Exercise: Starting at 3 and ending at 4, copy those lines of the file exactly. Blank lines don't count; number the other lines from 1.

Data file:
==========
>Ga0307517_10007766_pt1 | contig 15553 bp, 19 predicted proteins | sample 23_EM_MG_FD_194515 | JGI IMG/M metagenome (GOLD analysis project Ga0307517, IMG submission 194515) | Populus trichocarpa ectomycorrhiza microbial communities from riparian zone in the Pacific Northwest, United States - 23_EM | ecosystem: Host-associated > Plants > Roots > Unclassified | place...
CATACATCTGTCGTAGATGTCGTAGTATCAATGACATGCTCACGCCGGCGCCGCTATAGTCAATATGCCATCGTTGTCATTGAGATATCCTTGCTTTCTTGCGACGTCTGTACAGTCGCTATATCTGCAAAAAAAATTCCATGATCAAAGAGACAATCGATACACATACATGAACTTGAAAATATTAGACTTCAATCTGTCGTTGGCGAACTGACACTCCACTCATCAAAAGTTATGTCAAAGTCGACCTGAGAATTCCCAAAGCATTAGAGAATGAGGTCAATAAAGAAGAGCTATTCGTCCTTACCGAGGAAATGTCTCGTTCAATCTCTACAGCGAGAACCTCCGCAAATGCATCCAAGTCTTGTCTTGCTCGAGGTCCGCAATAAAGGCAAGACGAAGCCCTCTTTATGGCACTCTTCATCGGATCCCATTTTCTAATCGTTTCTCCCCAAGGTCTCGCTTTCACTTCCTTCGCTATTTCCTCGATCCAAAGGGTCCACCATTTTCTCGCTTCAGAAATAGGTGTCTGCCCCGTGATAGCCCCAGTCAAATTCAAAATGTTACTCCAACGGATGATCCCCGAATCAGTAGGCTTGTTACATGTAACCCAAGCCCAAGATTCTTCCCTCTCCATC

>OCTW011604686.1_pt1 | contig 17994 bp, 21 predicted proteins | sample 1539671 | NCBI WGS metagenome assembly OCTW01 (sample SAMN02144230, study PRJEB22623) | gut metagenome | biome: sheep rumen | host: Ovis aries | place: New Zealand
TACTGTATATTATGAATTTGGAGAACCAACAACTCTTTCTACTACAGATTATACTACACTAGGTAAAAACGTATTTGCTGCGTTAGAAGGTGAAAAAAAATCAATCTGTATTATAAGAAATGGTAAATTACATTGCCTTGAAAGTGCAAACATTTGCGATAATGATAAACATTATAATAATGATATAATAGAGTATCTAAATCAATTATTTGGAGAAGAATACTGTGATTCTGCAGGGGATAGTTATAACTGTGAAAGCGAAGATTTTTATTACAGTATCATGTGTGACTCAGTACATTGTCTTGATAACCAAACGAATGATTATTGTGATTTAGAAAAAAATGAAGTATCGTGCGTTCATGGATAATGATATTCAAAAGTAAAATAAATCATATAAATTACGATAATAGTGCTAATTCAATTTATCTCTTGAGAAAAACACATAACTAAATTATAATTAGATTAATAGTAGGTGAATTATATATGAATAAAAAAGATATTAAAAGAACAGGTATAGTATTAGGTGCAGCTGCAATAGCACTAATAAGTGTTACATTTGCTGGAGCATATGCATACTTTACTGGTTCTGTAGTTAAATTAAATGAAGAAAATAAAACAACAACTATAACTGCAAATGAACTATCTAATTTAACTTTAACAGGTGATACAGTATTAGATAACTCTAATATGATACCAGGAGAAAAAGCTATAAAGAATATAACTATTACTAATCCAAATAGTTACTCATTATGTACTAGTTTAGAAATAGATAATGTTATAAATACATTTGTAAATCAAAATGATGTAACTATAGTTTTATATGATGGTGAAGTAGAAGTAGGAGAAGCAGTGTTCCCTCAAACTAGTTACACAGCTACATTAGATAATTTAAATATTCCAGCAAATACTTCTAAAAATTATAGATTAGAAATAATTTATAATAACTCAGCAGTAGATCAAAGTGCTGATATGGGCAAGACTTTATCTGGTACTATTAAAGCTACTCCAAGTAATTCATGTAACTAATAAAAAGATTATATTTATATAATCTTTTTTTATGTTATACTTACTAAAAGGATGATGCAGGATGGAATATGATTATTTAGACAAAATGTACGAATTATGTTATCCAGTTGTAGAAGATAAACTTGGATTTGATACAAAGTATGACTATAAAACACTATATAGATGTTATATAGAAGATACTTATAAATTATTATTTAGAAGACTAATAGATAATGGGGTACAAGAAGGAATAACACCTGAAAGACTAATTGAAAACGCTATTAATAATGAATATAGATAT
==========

>OCTW011604686.1_pt1 | contig 17994 bp, 21 predicted proteins | sample 1539671 | NCBI WGS metagenome assembly OCTW01 (sample SAMN02144230, study PRJEB22623) | gut metagenome | biome: sheep rumen | host: Ovis aries | place: New Zealand
TACTGTATATTATGAATTTGGAGAACCAACAACTCTTTCTACTACAGATTATACTACACTAGGTAAAAACGTATTTGCTGCGTTAGAAGGTGAAAAAAAATCAATCTGTATTATAAGAAATGGTAAATTACATTGCCTTGAAAGTGCAAACATTTGCGATAATGATAAACATTATAATAATGATATAATAGAGTATCTAAATCAATTATTTGGAGAAGAATACTGTGATTCTGCAGGGGATAGTTATAACTGTGAAAGCGAAGATTTTTATTACAGTATCATGTGTGACTCAGTACATTGTCTTGATAACCAAACGAATGATTATTGTGATTTAGAAAAAAATGAAGTATCGTGCGTTCATGGATAATGATATTCAAAAGTAAAATAAATCATATAAATTACGATAATAGTGCTAATTCAATTTATCTCTTGAGAAAAACACATAACTAAATTATAATTAGATTAATAGTAGGTGAATTATATATGAATAAAAAAGATATTAAAAGAACAGGTATAGTATTAGGTGCAGCTGCAATAGCACTAATAAGTGTTACATTTGCTGGAGCATATGCATACTTTACTGGTTCTGTAGTTAAATTAAATGAAGAAAATAAAACAACAACTATAACTGCAAATGAACTATCTAATTTAACTTTAACAGGTGATACAGTATTAGATAACTCTAATATGATACCAGGAGAAAAAGCTATAAAGAATATAACTATTACTAATCCAAATAGTTACTCATTATGTACTAGTTTAGAAATAGATAATGTTATAAATACATTTGTAAATCAAAATGATGTAACTATAGTTTTATATGATGGTGAAGTAGAAGTAGGAGAAGCAGTGTTCCCTCAAACTAGTTACACAGCTACATTAGATAATTTAAATATTCCAGCAAATACTTCTAAAAATTATAGATTAGAAATAATTTATAATAACTCAGCAGTAGATCAAAGTGCTGATATGGGCAAGACTTTATCTGGTACTATTAAAGCTACTCCAAGTAATTCATGTAACTAATAAAAAGATTATATTTATATAATCTTTTTTTATGTTATACTTACTAAAAGGATGATGCAGGATGGAATATGATTATTTAGACAAAATGTACGAATTATGTTATCCAGTTGTAGAAGATAAACTTGGATTTGATACAAAGTATGACTATAAAACACTATATAGATGTTATATAGAAGATACTTATAAATTATTATTTAGAAGACTAATAGATAATGGGGTACAAGAAGGAATAACACCTGAAAGACTAATTGAAAACGCTATTAATAATGAATATAGATAT